Niyazov was buried on December 24 at his home village of Gypjak approximately 10 kilometres from the capital. Prior to being moved to the village, Niyazov's body lay in state in an open coffin in the presidential palace. Many mourners, including foreign delegations, passed by the coffin in a three hour period.[37] Tang Jiaxuan, the Chinese State Councilor and special envoy of President Hu Jintao to Turkmenistan[38], Assistant U.S. Secretary of State Richard Boucher,[39] Iranian Vice President Parviz Davoudi, Iranian Foreign Minister Manouchehr Mottaki, Kazakh President Nursultan Nazarbayev, Tajik President Emomali Rahmonov, Afghan President Hamid Karzai, Russian Prime Minister Mikhail Fradkov, Turkish Prime Minister Recep Tayyip Erdoğan, Georgian Prime Minister Zurab Noghaideli, Pakistani Prime Minister Shaukat Aziz, Ukrainian Prime Minister Viktor Yanukovych, and Armenian Prime Minister Andranik Margaryan attended the funeral.[40] is the 358th day of the year (359th in leap years) in the Gregorian calendar. ... Gypjak (also known as Kipchak) is a small village about 10 kilometers away from the Turkmen capital of AÅŸgabat. ... Tang Jiaxuan (Chinese: 唐家璇; pinyin: ) (born January 1938) was foreign minister of the Peoples Republic of China from 1998–2003. ... The President of the Peoples Republic of China (Simplified Chinese: 中华人民共和国主席; Pinyin: Zhōnghuá Rénmín Gònghéguó ZhÇ”xí, or abbreviated Guójiā ZhÇ”xí 国家主席) is the head of state of the Peoples Republic of China. ... This is a Chinese name; the family name is Hu Hu Jintao (Simplified Chinese: ; Traditional Chinese: ; Pinyin: ; born December 21, 1942) is currently the Paramount Leader of the Peoples Republic of China, holding the titles of General Secretary of the Communist Party of China since 2002, President of the... Richard Boucher is the name of at least two people: Rick Boucher - Democratic member of the United States House of Representatives representing Virginia Richard A. Boucher - United States Department of State spokesman, and former Ambassador and diplomat. ... Parviz Davoodi (born 1952 in Tehran) is the current First Vice President of Iran (since September 11, 2005). ... The first Minister of Foreign Affairs (or Foreign Minister) of Iran was Mirza Abdolvahhab Khan Motamed od-Dowleh Neshat who served between 1819 and 1824. ... Manouchehr Mottaki (Persian: منوچهر متکی) (born 1953 in Bandar Gaz) is the Iranian Minister of Foreign Affairs appointed by President Mahmoud Ahmadinejad. ... List of Presidents of Kazakhstan Nursultan Nazarbayev (1990 - present) Politics of Kazakhstan Categories: | | | | ... Nursultan Abishuly Nazarbayev (Kazakh: Нұрсұлтан Әбішұлы Назарбаев [Nûrsûltan Äbîshûlâ Nazarbayev]; Russian: Нурсултан Абишевич Назарбаев [Nursultan Abishyevic Nazarbayev] (born 6 July 1940 in Chemolgan, Kazakh SSR, Soviet Union) has served as the President of Kazakhstan since the Fall of the Soviet Union and the nations independence in 1991. ... The President of Tajikistan is the Head of State and highest position within the Government of Tajikistan. ... Emomali Sharifovich Rahmonov (Tajik: Эмомалӣ Шарифович Раҳмонов or امامعلی شريفويچ رحمانف, Russian: Рахмонов Эмомали Шарипович; name also appears as Imamali Rakhmonov in literature. ... The President of Afghanistan is Afghanistans head of state, head of government, and the commander-in-chief of the armed forces. ... Hamid Karzai (Pashto: حامد کرزي) (b. ... The Prime Minister of Russia (in Russian : Председатель Правительства, Chairman of the Government) is the current Head of Government of the Russian Federation. ... Mikhail Yefimovich Fradkov (Russian: ) (born September 1, 1950) is a Russian politician, and the current Prime Minister of Russia. ... ... Recep Tayyip ErdoÄŸan (born February 26, 1954), became the Prime Minister of Turkey on March 14, 2003. ... The Prime Minister of Georgia is the most senior minister within the Cabinet of the Republic of Georgia. ... Zurab Noghaideli (Georgian: ზურაბ ნოღაიდელი) (born October 22, 1964) is a Georgian politician and the current Prime Minister of the nation. ... The Prime Minister of Pakistan (Urdu: وزیر اعظم Wazir-e- Azam) is the Head of Government of Pakistan. ... Shaukat Aziz (Urdu:: شوکت عزیز) (born March 6, 1949 in Karachi, Pakistan) is the current Prime Minister and Finance Minister of Pakistan. ... The Prime Minister of Ukraine (Ukrainian: ) presides over the Cabinet of Ministers of Ukraine, which is the top body of the executive branch of the Ukrainian government. ... Viktor Fedorovych Yanukovych (Ukrainian: ; Russian: ) (born on July 9, 1950 in Yenakiieve, Donetsk Oblast) is the Prime Minister of Ukraine. ... The Prime Minister of Armenia is the most senior minister within the Armenian government, and is required by the constitution to oversee the Governments regular activities and coordinate the work of the Ministers. ... Andranik Margaryan (Armenian: , alternative spelling: Andranik Margarian) (12 June 1951 – 25 March 2007) served as the Prime Minister of Armenia from 12 May 2000, when the President appointed him, until his death on 25 March, 2007 [1]. He was a member of the Republican Party of Armenia. ...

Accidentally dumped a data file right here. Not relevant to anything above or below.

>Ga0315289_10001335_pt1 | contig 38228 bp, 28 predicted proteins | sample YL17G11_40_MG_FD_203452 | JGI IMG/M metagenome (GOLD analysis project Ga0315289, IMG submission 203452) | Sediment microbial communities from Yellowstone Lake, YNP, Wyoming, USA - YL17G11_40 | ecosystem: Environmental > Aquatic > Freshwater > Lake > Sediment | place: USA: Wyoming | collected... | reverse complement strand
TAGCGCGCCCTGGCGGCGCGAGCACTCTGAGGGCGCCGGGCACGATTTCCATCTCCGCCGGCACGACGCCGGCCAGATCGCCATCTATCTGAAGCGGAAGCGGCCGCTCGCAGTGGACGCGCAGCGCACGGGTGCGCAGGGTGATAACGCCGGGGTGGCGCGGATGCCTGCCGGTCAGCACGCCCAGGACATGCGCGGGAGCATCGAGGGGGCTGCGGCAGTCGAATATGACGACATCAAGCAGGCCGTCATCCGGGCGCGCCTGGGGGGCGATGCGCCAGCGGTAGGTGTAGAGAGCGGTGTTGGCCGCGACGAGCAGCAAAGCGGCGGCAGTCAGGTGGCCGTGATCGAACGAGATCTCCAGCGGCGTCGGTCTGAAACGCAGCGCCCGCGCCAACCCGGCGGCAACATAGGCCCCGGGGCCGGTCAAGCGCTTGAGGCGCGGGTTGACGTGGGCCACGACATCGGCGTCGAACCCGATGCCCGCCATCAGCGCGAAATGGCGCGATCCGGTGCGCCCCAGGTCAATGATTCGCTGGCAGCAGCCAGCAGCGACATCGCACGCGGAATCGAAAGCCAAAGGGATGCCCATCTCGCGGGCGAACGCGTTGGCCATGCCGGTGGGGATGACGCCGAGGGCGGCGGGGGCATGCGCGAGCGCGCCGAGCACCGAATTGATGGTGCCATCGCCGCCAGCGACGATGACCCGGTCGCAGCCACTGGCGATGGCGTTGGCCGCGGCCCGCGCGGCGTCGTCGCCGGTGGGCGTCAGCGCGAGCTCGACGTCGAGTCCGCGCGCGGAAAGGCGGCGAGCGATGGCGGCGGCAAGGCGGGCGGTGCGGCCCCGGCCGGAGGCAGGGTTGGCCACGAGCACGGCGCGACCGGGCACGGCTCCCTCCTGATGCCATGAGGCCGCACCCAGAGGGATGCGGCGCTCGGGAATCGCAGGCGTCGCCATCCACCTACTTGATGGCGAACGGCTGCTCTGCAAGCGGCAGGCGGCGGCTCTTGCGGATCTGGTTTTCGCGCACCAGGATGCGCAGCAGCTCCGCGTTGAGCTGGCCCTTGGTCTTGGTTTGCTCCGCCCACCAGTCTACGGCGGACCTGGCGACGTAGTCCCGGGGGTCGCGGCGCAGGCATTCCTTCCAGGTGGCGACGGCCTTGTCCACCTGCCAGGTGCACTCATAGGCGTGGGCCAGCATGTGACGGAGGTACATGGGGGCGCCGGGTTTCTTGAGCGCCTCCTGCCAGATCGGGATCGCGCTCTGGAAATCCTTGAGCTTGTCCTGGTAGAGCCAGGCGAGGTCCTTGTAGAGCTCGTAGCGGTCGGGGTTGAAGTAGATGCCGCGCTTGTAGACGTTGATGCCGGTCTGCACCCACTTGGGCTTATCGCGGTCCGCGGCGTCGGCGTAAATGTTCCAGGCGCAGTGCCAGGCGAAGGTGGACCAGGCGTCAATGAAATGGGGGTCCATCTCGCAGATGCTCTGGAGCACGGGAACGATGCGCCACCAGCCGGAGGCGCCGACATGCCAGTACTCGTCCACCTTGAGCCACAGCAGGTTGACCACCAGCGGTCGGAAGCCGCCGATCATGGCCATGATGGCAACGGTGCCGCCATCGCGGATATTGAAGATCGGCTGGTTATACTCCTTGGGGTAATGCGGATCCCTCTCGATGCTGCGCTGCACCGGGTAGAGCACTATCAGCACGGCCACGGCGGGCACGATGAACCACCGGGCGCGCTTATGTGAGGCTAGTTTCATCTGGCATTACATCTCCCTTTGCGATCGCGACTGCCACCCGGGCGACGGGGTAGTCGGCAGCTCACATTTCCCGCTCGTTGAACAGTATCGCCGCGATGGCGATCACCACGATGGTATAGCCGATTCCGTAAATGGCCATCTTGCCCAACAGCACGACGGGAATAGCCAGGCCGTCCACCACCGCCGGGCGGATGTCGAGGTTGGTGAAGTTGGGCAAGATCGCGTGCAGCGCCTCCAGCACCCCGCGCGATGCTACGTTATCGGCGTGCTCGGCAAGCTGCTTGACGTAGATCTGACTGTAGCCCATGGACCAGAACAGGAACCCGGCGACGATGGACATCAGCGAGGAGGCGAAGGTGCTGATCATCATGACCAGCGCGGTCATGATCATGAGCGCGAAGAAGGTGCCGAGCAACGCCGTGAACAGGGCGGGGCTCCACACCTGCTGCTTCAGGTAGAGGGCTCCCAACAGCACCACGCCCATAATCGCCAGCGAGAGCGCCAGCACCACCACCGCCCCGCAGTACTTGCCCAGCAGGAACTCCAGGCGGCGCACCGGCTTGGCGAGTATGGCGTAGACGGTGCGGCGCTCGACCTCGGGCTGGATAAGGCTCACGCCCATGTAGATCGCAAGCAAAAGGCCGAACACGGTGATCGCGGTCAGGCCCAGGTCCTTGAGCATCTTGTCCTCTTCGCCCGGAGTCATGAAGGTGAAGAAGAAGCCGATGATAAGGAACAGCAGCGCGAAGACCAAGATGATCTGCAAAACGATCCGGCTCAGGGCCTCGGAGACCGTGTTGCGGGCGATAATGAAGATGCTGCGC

Miscellaneous